This is an incredible and memorable film that should not be missed. Harris and Jones are supported by Charles Dutton, who gives a dynamic performance as the preacher's errant brother, and by a largely unknown cast who are uniformly excellent. This is a quality film from beginning to end.
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24 of 25 people found the following review helpful
5.0 out of 5 stars James Earl Jones Shines in Noble Performance, February 8, 2006
By 
Mark J. Fowler "Let's Play Two!" (Blytheville, Arkansas (The "the" is silent)) - See all my reviews
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This review is from: Cry, The Beloved Country (DVD)
Darrell Roodt chose carefully when it was time to direct the first film of South Africa after the abolition of Apartheid. Alan Paton's novel was first filmed in 1951, and "Cry the Beloved Country" is a tale that seems as much a part of the South African collective zeitgeist as Twain or Hemingway or Steinbeck is part of America's.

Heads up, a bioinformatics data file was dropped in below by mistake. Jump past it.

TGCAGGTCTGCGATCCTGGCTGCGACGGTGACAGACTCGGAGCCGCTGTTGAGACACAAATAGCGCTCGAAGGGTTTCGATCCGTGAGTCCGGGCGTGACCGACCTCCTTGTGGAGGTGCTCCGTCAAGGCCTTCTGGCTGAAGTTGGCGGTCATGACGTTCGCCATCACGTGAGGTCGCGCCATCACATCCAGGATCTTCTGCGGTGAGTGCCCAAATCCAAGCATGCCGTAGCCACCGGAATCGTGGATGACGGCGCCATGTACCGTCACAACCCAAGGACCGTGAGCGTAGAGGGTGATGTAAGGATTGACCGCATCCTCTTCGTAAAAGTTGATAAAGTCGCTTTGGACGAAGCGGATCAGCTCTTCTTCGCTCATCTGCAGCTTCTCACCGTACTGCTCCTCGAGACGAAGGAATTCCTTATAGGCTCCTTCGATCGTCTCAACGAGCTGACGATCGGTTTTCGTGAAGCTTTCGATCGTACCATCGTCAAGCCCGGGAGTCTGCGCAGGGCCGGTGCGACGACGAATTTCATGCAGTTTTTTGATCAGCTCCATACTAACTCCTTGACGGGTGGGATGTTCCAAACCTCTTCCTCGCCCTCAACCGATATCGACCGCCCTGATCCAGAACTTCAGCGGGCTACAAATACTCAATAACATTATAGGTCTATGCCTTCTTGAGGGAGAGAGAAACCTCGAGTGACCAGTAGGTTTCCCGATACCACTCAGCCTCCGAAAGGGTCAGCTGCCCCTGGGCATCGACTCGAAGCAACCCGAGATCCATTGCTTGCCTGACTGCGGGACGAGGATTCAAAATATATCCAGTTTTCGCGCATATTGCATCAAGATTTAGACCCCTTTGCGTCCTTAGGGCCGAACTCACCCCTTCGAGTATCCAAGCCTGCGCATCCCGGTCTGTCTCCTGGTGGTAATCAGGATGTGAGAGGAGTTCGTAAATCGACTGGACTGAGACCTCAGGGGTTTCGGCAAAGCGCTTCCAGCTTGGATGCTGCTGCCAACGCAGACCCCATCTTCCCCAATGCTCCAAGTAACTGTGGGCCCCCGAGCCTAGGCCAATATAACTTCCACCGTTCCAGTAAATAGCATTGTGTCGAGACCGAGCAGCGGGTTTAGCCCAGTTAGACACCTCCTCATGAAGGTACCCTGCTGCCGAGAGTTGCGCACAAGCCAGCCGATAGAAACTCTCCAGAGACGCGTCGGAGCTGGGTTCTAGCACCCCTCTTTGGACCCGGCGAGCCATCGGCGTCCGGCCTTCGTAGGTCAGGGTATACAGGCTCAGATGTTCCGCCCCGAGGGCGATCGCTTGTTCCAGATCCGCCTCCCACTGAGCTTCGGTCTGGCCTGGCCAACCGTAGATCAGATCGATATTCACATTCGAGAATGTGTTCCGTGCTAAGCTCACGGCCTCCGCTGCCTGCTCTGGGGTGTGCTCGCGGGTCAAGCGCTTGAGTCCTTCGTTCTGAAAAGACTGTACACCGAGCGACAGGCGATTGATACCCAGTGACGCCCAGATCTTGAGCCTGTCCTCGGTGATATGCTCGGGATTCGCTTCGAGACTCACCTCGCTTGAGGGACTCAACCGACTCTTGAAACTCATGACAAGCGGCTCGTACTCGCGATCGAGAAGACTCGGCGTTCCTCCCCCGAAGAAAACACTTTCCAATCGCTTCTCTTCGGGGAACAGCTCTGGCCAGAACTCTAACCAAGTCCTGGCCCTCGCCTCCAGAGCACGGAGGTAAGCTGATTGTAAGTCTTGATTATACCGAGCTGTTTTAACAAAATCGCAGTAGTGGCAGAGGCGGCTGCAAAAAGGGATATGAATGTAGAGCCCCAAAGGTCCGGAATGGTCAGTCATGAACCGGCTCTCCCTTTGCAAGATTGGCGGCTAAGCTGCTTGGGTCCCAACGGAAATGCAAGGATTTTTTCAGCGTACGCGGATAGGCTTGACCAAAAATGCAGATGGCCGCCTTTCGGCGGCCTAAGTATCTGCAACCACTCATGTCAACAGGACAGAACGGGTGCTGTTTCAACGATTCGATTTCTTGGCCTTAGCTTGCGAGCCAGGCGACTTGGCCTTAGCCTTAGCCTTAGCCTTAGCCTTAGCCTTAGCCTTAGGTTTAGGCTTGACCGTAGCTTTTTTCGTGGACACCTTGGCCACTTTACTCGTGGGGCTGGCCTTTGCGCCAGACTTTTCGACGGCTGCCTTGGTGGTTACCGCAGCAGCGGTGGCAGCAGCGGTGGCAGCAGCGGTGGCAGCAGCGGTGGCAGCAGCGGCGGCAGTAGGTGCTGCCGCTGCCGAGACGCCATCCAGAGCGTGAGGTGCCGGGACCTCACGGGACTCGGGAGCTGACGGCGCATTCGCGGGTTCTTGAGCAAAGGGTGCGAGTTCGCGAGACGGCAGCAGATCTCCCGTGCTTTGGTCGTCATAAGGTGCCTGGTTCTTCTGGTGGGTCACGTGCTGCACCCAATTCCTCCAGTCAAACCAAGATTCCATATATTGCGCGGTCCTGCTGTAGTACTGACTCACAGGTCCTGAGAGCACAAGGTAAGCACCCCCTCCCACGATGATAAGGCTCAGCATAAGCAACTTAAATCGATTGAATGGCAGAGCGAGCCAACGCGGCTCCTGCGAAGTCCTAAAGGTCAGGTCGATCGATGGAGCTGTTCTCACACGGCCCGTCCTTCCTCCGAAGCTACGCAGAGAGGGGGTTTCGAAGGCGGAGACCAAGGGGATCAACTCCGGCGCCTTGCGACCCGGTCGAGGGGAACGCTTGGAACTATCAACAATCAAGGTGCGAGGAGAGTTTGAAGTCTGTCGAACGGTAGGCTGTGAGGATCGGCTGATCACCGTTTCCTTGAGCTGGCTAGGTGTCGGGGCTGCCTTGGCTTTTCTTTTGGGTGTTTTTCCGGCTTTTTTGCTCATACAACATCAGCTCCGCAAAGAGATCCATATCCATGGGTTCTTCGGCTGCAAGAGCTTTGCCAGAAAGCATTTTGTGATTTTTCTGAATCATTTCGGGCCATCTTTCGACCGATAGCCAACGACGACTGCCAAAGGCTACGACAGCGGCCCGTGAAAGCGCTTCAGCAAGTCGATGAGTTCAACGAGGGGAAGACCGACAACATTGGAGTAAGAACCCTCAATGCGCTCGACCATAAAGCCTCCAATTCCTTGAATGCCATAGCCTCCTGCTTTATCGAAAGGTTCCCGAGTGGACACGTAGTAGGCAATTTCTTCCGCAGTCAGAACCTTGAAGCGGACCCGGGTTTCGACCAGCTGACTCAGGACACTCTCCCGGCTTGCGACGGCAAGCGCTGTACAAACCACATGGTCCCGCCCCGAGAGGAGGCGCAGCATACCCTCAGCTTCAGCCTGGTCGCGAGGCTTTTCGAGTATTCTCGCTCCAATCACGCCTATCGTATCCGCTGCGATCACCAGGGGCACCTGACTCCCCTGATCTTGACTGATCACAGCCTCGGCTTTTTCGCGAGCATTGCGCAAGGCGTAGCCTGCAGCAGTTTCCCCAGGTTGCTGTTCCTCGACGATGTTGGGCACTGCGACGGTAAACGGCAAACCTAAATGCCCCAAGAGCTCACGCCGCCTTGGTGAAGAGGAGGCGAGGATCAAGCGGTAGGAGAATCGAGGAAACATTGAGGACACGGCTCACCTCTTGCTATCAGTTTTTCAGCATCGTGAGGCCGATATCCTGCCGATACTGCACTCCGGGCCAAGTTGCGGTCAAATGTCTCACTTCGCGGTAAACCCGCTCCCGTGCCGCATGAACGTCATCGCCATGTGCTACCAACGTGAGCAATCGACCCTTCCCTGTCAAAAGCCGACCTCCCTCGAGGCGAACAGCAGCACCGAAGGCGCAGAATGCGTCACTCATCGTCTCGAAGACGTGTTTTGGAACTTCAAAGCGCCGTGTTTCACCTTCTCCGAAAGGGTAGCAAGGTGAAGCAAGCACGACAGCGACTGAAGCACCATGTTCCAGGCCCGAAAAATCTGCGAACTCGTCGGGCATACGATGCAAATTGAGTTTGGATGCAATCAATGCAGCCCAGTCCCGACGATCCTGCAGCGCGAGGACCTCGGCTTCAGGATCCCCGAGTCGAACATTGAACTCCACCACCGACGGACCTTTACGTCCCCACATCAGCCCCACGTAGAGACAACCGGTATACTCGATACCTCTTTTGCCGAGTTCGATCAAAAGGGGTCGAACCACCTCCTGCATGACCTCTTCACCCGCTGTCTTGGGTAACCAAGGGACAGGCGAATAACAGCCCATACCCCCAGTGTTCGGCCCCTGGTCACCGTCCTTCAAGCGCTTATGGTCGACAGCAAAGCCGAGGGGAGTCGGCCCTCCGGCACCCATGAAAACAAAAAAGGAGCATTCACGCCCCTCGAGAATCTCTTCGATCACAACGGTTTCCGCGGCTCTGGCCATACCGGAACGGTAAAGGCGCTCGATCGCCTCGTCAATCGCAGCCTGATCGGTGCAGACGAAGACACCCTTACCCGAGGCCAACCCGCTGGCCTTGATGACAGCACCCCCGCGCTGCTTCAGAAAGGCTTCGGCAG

This film version is centered around perhaps James Earl Jones' most powerful screen performance. He stars as the Reverend Stephen Kumalo, a clergyman from a small town in South Africa. He is a strong man of faith and leads a congregation in matters both religious and practical. His son ran away to Johannesburg to work in the mines, and his sister went away also to join her husband. His brother, John, is also in the city, an outspoken black activist who has abandoned the ways of religion because religion is not creating justice for blacks. The film opens with Reverend Kumalo receiving word that things are not all well in Johannesburg.

Richard Harris has the role of James Jarvis, a wealthy white landowner from the same small town. His son has also gone to Johannesburg, where he works as an activist trying to improve the repressed condition of the South African Blacks who are only starting to come under the evil thumb of Apartheid.